Adult educators have accumulated a vast amount of experience in addressing these sorts of issues through class discussion and particularly through the use of small group work. The latter gives greater opportunity for each student to participate, ask questions and test out ideas and doubts. It’s a good way to draw out students’ experience and existing knowledge and skills. It can be used to develop listening, summarising and reporting skills and enables the group to put forward collective responses. Reporting back enables the tutor, and other groups, to give feedback and comment. Used effectively it can shift the tutor/student power relations towards a more collaborative effort and enable the course as a whole to have ownership of things like ground rules.
Returning to the original question, I think lectures are best used to spark and shape student engagement, encouraging questions and an exploration of the information and argument provided. A mini lecture (10-20 minutes max) can set the scene, outline an argument (or range of arguments) and then present questions for students. This approach could be extended to virtual lectures and learning circles using group discussion methods to explore and respond to the issues raised in the lecture.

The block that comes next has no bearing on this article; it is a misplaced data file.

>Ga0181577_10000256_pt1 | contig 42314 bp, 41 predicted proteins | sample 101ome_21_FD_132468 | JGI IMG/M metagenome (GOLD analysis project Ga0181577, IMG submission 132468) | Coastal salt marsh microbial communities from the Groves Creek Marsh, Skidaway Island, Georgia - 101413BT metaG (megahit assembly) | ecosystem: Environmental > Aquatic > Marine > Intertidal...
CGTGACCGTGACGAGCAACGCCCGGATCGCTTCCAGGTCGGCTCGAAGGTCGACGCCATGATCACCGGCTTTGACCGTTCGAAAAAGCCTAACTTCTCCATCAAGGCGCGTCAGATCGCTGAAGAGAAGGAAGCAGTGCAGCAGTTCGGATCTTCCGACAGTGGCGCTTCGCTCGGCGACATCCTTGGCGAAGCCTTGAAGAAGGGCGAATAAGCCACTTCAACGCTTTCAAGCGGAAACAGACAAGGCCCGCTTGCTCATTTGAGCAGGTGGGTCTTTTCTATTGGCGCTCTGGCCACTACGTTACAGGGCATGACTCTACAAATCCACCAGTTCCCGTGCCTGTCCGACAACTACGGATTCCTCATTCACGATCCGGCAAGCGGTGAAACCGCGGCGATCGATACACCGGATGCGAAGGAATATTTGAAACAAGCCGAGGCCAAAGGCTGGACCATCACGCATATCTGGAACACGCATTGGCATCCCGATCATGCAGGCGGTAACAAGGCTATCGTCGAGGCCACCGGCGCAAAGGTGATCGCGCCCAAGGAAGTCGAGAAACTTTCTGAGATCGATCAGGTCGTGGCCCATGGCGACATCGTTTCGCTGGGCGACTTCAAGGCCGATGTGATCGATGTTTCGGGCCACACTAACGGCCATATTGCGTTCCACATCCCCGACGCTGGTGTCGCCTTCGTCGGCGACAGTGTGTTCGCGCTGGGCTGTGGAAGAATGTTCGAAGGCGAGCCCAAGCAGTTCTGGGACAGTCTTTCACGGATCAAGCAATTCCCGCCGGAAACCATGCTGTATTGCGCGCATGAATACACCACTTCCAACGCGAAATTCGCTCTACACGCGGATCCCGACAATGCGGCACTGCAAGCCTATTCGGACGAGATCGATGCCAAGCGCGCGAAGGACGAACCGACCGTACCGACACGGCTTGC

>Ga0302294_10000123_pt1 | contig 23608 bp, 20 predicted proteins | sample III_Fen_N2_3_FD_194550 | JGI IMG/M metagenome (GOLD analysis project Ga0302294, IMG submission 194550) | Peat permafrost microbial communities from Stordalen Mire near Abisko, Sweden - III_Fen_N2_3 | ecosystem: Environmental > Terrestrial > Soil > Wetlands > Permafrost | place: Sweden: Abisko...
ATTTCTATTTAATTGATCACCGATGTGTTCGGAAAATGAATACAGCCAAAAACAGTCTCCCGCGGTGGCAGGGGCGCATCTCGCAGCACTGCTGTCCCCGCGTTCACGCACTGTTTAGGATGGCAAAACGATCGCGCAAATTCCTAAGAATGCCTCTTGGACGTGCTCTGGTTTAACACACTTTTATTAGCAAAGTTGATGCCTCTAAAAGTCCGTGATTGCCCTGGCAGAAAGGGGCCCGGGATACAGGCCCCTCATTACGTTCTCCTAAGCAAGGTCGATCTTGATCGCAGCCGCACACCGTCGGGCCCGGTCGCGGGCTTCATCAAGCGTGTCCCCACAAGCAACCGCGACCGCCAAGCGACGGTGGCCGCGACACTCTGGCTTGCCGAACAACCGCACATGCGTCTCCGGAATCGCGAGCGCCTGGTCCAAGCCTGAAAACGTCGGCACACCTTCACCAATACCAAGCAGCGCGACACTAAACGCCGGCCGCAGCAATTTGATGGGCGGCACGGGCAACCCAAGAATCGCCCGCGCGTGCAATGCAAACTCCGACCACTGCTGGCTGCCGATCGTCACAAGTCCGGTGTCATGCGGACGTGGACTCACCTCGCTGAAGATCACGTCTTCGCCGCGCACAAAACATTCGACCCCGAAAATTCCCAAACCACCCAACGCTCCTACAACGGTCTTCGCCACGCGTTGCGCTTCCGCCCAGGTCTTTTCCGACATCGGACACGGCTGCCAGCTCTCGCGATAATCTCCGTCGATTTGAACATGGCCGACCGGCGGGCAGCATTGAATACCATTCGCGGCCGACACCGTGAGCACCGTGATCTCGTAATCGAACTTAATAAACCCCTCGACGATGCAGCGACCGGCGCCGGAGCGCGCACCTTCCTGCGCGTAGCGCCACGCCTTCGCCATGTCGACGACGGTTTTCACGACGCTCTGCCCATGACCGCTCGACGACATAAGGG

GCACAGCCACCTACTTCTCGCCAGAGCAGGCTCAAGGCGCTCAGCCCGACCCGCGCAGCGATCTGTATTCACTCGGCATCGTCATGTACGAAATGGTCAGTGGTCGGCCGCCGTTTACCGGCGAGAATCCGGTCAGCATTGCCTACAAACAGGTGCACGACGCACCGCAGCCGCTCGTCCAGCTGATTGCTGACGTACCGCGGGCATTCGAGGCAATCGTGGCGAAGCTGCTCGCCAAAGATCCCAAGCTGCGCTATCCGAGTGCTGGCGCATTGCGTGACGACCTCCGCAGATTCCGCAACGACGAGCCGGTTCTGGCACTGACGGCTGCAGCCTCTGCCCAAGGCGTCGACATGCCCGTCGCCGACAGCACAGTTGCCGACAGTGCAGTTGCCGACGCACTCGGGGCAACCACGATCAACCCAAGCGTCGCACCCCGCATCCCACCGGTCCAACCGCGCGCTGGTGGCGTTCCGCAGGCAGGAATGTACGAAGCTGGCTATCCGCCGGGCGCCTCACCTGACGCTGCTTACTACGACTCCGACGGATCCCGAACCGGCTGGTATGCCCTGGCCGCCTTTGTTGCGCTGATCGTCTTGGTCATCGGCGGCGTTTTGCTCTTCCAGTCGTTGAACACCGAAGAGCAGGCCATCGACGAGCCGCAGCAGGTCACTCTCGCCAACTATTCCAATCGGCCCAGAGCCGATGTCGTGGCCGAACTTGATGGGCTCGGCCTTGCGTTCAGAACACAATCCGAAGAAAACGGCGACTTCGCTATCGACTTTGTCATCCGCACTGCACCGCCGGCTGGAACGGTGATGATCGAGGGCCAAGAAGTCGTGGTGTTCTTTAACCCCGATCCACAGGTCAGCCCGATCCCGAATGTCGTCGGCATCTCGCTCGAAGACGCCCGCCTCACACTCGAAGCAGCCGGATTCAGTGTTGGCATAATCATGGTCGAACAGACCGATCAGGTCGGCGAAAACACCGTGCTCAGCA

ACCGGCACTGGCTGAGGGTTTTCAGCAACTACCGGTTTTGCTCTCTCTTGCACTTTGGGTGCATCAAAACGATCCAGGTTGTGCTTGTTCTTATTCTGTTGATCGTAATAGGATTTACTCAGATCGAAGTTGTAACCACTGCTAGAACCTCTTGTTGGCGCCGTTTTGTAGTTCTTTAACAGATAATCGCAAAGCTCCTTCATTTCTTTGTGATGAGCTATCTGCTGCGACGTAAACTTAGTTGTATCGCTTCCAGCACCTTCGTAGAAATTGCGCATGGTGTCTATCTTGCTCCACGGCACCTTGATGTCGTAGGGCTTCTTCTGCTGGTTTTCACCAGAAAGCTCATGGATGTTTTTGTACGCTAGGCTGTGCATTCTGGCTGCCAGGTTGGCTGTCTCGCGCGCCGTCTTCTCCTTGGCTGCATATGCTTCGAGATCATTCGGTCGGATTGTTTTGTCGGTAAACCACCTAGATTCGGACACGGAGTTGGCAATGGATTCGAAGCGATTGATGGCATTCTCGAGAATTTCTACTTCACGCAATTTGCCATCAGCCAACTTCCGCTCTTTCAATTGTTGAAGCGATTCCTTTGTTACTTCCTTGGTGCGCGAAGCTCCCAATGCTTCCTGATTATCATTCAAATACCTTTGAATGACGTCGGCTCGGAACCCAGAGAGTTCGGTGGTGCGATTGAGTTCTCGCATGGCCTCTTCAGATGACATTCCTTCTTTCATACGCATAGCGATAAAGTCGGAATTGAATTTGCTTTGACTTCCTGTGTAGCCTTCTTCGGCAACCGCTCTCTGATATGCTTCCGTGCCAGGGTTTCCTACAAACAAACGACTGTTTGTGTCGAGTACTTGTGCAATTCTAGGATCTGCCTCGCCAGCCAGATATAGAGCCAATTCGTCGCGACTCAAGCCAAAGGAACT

The role of the lecture is still a live issue in adult education, including the WEA, and I would be interested in other people’s perspective on this.
I’ve been reading British Social Attitudes 30 and found much of interest and encouragement for adult educators interested in active citizenship and social purpose.
The survey has been done annually since 1983, allowing us to see change over time, and it probes attitudes on a number of subjects. I’ve mainly looked at politics but there is fascinating material too on gender, welfare, devolution, lifestyle and other topics.
The results confirm the decline in voting in elections and affiliation to a political party. Voting in both General and Local elections is falling along with the number of people who feel it’s ‘everyone’s duty to vote’ (down from 76% in 1987 to 62% in 2011) and -no surprises here- there is a growing scepticism about politicians.. The number of people who identify with a political party has gone down too, from 87% (1983) to 76% now. There is interesting material also showing how the alignment of social attitudes with party identification is weakening. In the last 25 years, for example, the proportion of Conservatives agreeing that ‘government should redistribute income’ has increased whilst the proportion of Labour supporters agreeing with this has fallen. There’s still a significant gap but it’s narrowing.
But this is not the whole story by any means. The evidence of the survey points to an increased interest in politics, greater participation in non-voting political activity (such as contacting an MP, signing a petition, going on a protest or demonstration) and a stronger belief in ‘personal efficacy’ (that is the individual’s capacity to influence events, in this case the political process). It’s particularly encouraging that there is a significant fall (from 1986 to 2012) in the proportion of respondents agreeing ‘people like me have no say in what government does’ (down from 71% to 59%) and ‘politics is too complicated to understand’ (69% to 57%).